Strategy 1: Keep the pairs of socks together

The goal here is to ensure that dirty couples always go to the basket together. Never throw in just one sock — that’s a recipe for failure.

You can secure matching socks with a safety pin or clip, or roll them up before throwing them in the dirty laundry bin. This method is effective but potentially time consuming if you have to unroll or unroll the matches before they go into the washer and dryer.

You can also follow my dad’s technique, which has kept him from losing individual socks since at least the 1980s. He uses “sock locks,” plastic ring doodads that are machine safe and keep socks paired in the washer and dryer. After my dad takes off his dirty socks, he slides the pair through the plastic ring and tosses them in the laundry basket. The “sock lock” stays on throughout the wash and the clean pair ends up back in their drawer – all without sorting or separating.

Strategy 2: Separate socks from other laundry

Individual socks become tangled in clothing and bedding before, during or after the wash cycle. One way to avoid this is to always keep your socks separate from other items. Some people keep a second basket or laundry bag just for socks.

This is how I do it: In addition to the socks, I separate small items such as underwear and washable underwear right before the wash and make sure that they stay together in the dryer. Doing an independent load with just these smaller items can help prevent socks from snagging on larger items like fitted sheets and pillowcases.

Strategy 3: Store the socks separately and in a mesh bag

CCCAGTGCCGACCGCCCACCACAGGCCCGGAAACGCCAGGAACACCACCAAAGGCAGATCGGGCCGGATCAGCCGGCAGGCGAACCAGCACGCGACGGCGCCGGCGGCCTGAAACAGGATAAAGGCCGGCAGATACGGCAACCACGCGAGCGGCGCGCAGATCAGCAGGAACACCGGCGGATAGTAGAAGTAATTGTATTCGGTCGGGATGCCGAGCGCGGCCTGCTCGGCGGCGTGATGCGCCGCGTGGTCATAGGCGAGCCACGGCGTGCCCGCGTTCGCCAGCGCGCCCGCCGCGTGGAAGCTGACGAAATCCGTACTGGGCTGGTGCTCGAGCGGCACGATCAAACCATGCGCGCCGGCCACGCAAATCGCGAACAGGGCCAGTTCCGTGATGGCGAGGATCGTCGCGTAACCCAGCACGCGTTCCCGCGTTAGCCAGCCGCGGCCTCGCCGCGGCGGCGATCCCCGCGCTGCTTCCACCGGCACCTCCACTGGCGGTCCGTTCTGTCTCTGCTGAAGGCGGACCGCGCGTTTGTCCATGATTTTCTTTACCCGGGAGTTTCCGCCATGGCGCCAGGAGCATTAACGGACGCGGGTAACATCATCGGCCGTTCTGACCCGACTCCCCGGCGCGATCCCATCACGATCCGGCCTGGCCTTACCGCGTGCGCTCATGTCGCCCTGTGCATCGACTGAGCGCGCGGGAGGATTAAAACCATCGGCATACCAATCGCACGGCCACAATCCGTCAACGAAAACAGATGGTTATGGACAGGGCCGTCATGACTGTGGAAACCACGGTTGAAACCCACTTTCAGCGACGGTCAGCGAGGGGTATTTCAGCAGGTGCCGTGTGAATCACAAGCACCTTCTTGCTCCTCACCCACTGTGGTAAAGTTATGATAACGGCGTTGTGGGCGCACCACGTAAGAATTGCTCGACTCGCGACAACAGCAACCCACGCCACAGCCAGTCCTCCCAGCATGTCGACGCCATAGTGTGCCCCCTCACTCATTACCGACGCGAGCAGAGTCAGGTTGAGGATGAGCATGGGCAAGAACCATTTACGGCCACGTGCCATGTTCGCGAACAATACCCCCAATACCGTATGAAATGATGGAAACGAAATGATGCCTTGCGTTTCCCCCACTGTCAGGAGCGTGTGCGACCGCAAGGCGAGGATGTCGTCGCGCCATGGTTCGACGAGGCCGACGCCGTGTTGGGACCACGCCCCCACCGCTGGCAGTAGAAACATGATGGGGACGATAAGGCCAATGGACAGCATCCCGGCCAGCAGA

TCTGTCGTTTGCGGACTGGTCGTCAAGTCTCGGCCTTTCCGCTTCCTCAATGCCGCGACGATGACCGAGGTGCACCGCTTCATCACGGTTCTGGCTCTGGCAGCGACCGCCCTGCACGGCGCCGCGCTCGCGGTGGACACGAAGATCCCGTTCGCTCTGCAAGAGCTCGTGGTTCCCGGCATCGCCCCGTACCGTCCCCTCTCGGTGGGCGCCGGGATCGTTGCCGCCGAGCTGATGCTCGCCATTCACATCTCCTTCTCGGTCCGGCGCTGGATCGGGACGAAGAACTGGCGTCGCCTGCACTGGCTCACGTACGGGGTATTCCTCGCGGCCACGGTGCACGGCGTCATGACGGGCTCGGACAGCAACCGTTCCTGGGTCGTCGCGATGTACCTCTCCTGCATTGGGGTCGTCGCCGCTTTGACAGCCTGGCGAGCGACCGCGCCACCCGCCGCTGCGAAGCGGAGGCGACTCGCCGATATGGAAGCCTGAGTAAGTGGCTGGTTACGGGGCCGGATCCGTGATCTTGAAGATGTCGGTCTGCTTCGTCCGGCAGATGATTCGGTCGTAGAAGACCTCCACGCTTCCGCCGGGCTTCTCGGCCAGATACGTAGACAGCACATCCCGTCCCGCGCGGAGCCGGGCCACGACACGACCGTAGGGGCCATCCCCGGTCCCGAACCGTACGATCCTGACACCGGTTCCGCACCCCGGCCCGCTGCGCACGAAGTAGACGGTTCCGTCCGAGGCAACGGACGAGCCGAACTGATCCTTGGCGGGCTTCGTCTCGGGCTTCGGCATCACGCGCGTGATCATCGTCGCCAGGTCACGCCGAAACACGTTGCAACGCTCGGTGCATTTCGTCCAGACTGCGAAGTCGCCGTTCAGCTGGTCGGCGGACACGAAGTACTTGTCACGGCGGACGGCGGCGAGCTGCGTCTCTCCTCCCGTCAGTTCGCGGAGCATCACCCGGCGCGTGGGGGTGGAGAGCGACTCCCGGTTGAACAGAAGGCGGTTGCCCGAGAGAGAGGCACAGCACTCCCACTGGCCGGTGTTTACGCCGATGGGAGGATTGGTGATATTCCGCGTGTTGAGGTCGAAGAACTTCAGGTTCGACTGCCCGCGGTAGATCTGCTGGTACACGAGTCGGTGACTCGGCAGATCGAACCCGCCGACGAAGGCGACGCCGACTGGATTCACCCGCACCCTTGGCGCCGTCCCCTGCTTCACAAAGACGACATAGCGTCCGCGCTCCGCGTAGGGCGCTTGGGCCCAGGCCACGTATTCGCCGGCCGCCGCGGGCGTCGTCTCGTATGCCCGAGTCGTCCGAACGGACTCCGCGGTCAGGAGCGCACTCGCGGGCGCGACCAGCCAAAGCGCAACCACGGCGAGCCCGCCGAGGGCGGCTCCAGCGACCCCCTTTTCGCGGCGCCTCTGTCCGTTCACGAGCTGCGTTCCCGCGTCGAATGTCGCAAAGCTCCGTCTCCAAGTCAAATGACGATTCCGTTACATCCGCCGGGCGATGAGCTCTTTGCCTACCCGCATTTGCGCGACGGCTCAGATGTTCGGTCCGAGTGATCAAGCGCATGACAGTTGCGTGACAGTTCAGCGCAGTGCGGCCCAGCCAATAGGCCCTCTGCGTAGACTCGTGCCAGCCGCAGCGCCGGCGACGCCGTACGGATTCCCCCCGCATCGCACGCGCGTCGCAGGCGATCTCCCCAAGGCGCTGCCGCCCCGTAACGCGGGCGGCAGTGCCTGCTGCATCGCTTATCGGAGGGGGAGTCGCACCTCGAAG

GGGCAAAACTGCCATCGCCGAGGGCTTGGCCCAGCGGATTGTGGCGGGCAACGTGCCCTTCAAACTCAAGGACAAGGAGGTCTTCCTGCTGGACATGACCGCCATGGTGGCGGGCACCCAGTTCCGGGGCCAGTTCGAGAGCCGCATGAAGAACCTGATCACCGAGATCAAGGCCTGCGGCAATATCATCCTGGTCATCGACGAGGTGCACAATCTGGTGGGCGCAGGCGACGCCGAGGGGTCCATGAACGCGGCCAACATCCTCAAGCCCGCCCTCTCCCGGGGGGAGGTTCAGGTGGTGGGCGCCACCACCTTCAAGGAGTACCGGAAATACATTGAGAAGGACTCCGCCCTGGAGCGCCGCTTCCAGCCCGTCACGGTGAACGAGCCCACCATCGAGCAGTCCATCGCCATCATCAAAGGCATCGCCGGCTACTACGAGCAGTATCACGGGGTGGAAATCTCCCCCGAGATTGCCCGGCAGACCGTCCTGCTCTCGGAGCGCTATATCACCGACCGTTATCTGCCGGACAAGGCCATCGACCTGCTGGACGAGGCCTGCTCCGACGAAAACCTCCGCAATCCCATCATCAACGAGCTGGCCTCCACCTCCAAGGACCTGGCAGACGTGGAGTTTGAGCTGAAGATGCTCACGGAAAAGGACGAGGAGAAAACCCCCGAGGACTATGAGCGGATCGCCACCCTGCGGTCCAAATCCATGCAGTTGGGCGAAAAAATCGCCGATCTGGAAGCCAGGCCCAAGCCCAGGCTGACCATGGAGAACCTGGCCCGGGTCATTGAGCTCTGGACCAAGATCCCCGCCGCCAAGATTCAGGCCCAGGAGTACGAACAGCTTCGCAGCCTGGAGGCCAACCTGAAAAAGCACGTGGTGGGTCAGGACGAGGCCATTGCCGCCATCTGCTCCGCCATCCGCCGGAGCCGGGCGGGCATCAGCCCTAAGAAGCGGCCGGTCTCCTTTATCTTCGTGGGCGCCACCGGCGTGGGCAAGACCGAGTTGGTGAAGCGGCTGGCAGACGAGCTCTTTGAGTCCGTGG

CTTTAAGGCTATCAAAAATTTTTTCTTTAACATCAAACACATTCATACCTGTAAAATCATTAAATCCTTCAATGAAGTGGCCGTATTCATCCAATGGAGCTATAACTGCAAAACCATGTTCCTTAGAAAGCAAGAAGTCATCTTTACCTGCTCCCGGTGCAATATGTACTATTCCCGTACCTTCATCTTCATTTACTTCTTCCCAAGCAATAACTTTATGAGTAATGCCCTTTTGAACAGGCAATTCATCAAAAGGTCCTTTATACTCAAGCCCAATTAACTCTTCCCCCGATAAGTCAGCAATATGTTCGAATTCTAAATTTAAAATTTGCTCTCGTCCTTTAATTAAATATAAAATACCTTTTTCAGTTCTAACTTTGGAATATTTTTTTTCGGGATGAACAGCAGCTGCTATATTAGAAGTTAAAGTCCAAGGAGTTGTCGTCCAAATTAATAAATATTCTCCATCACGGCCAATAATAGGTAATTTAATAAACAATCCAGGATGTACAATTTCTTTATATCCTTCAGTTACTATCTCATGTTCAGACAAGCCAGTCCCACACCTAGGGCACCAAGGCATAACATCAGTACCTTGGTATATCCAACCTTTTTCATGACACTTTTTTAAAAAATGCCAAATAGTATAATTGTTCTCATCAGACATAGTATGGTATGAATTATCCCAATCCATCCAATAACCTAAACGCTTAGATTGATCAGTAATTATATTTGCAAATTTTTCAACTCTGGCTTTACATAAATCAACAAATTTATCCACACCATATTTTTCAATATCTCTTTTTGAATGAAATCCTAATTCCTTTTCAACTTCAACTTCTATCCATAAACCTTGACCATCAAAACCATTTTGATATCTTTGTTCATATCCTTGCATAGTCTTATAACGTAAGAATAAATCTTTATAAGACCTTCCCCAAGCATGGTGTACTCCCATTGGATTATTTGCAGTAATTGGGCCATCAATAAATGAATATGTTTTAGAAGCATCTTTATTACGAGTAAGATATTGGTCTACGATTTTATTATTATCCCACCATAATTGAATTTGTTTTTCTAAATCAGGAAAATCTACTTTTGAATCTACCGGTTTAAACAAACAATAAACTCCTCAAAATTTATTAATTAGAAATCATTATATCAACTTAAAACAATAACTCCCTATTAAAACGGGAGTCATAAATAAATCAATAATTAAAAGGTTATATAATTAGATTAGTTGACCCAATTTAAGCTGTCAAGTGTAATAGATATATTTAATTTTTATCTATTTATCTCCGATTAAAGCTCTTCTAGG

With this method, wash and dry socks in a laundry net or mesh bag (commonly used for lingerie or items that tend to knot). If you’re someone who separates light from dark before washing, separating your socks and underwear should be relatively painless.

Strategy 4: Get a sock orphanage

Every time you find a single sock, place it in a bag, box, or separate drawer. That way, if his partner shows up in the next load of laundry, they can be reunited. It can take months for socks to adjust, so check back regularly. Some long-term loners might have a happier life transforming themselves into a duster, shoe-buffer, or hand puppet (for CNET’s Scott Stein, it’s a traveling trunk for one portable game console).

Strategy 5: Buy multiple pairs of socks of the same style and color

If you’re reconciled to losing socks, buy similar or identical ones so singles always fit. The downside is that your feet are just a little less interesting if all of your socks are the same.

Strategy 6: Embrace the mess of mismatched socks

If lost socks are an inevitable part of your household no matter what you do, turn rogue. First, start pairing socks that are a bit similar. Then trust in the boldness of the collision. Pretty soon you’ll learn to accept that some socks weren’t made for monogamy at all.

You can find more tips here cut a cake without a knife, No more junk mail and light a fire with Doritos. How do we lose so many individual socks? 6 strategies to prevent orphaned socks

Chris Barrese